In an article I have about electrolytes (August 1999), you mention that potassium chloride can be added to some of the commercial mixtures to bring up the potassium and chloride contents. My problem is, I have called around feed stores, health-food stores, farm stores, and have not been able to find a source for this in a “food grade.” I can buy it at Safeway in a tiny container that would not last long. Where can I buy potassium chloride in bulk/large quantities'
You want potassium chloride, such as Morton’s Salt Substitute. There are multiple other brands, too, but read the label. Some “lite salts” are half regular salt and half potassium chloride. You want potassium chloride only. Your local feed mill (not feed store) may be able to get it bulk for less money, but storage can be a problem as it has a tendency to cake.
What about putting an asphalt drive in the front of our horse barn to make it easier to sweep and less dusty' We have dirt now. From time to time, large equipment drives over it. The horses would be walking about 12 to 14 feet on it. They would not be worked or groomed on the asphalt. Concrete would have to be reinforced, which would be more costly.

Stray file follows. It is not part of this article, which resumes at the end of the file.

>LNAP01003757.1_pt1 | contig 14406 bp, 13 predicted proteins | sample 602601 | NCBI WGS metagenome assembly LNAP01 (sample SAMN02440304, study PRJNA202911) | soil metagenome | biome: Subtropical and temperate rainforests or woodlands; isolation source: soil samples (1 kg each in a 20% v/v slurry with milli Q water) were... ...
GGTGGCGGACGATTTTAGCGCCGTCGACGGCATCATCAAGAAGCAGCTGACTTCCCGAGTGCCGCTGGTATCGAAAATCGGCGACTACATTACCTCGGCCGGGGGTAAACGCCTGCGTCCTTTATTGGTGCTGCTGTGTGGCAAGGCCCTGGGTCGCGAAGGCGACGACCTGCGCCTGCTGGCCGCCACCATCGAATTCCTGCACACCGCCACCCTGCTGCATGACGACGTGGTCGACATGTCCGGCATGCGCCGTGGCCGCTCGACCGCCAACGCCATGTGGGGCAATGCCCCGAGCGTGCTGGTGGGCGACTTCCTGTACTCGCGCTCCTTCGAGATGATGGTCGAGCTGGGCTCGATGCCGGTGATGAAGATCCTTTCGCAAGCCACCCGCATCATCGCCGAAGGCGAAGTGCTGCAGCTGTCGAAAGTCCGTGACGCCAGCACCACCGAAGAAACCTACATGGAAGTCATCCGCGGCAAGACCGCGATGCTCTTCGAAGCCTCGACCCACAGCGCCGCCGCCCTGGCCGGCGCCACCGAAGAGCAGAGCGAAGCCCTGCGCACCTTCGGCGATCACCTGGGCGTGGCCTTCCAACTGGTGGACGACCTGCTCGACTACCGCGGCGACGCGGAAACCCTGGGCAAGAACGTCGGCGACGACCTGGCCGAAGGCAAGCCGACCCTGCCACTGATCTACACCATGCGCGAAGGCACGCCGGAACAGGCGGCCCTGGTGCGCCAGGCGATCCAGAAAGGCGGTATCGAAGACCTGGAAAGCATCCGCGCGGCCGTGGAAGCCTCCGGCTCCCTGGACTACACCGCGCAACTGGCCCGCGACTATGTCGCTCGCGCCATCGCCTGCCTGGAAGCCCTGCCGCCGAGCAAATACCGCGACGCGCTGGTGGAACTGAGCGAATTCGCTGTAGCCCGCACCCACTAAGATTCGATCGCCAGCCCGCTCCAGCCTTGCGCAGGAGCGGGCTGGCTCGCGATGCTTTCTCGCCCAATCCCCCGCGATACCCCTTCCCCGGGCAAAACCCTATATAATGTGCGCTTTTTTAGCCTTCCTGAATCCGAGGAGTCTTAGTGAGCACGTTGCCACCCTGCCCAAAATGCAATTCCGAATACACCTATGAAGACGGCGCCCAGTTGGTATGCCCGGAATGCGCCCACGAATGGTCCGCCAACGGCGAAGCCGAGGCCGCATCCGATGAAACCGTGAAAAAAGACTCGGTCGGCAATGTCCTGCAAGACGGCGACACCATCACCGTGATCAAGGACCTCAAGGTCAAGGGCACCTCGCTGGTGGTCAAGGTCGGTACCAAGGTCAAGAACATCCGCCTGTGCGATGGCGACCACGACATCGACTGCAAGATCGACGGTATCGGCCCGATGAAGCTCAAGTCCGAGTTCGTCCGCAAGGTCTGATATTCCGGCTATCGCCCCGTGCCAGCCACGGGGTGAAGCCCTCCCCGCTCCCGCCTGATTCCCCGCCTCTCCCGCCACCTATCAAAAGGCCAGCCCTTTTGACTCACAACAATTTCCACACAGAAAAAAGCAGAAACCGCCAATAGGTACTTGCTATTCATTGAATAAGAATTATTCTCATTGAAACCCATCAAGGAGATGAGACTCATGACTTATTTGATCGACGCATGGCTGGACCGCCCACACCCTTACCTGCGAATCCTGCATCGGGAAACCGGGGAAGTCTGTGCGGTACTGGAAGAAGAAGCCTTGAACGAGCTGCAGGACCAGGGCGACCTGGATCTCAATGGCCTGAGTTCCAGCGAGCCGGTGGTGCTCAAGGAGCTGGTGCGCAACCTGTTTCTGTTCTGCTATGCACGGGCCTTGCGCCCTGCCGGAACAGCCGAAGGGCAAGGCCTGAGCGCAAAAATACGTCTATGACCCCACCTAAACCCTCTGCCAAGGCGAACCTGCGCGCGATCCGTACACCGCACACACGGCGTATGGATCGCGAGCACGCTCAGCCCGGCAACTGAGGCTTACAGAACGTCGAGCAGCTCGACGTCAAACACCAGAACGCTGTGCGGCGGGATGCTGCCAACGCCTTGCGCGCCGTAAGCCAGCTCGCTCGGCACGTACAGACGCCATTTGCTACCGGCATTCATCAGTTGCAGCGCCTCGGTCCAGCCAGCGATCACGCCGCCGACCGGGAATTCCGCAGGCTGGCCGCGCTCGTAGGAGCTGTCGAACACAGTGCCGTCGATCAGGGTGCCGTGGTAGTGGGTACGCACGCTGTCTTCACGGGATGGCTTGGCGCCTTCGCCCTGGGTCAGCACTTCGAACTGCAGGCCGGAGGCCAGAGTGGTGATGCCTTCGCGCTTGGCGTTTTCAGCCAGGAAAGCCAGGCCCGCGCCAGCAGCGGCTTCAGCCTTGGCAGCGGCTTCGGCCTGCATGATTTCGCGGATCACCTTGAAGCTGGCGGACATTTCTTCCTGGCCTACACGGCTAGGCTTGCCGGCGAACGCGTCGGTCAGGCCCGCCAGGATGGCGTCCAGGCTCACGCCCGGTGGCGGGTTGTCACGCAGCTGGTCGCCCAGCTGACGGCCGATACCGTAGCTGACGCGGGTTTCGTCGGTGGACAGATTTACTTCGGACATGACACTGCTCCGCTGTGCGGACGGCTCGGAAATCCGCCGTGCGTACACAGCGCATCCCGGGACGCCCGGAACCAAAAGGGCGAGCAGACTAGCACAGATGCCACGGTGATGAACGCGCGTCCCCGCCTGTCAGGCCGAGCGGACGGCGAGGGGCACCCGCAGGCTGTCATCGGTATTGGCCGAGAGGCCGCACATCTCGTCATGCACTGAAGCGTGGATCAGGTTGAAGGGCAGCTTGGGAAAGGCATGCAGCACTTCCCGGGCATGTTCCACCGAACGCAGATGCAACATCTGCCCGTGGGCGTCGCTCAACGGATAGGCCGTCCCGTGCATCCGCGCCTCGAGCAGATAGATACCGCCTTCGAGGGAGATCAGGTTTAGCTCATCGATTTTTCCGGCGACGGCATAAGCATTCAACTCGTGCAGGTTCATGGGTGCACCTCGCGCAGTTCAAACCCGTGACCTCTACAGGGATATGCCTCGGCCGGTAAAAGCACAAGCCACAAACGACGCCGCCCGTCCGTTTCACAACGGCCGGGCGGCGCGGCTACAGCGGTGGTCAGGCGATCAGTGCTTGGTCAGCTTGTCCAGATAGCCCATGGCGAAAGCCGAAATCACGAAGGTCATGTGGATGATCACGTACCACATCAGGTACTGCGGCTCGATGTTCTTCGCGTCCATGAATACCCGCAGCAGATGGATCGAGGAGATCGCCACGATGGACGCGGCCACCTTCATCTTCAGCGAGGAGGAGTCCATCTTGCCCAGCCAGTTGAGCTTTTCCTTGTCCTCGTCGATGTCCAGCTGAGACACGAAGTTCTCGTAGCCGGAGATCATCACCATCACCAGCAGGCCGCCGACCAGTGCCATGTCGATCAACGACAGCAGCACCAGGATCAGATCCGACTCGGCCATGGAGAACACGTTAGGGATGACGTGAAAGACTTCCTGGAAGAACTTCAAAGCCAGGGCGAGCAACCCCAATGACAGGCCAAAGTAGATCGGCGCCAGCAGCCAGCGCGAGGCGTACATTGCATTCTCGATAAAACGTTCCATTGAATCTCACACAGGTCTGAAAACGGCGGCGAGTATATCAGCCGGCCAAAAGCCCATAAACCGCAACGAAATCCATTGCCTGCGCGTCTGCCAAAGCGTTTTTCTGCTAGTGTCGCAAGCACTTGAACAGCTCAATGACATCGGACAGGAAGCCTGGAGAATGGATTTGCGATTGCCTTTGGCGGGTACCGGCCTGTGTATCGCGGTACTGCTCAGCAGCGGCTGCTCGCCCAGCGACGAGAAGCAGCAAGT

Many farms choose to put an asphalt driveway in front of the barn because, as you suggest, it helps keep the dirt down. It also looks nice. We would choose asphalt over concrete any day. As you probably know from crossing roads, asphalt can be slippery for a shod horse, but concrete is even more slippery, especially when wet. As long as you’re aware of that, you shouldn’t have any problems.
Clorox In Your Tank
My friend puts one cup of Clorox bleach in her horse’s 70-gallon Rubbermaid water trough to keep it free of algae. Could that be harmful to the horses' It does keep the water tank clean.
According to the people at Clorox, it breaks down into completely harmless and nontoxic components when in water. In fact, liquid and powdered versions of “Clorox” are basically what is used when chlorinating drinking water or swimming pools. If the horse doesn’t object to the taste, it shouldn’t hurt him at this low level of use.
However, there is potential toxicity if the chloride ion interacts with organic materials in the water to form more stable chlorinated compounds. This can be avoided by making sure that any sediment in the trough is drained routinely, including mud, grain, hay, grass, leaves, etc.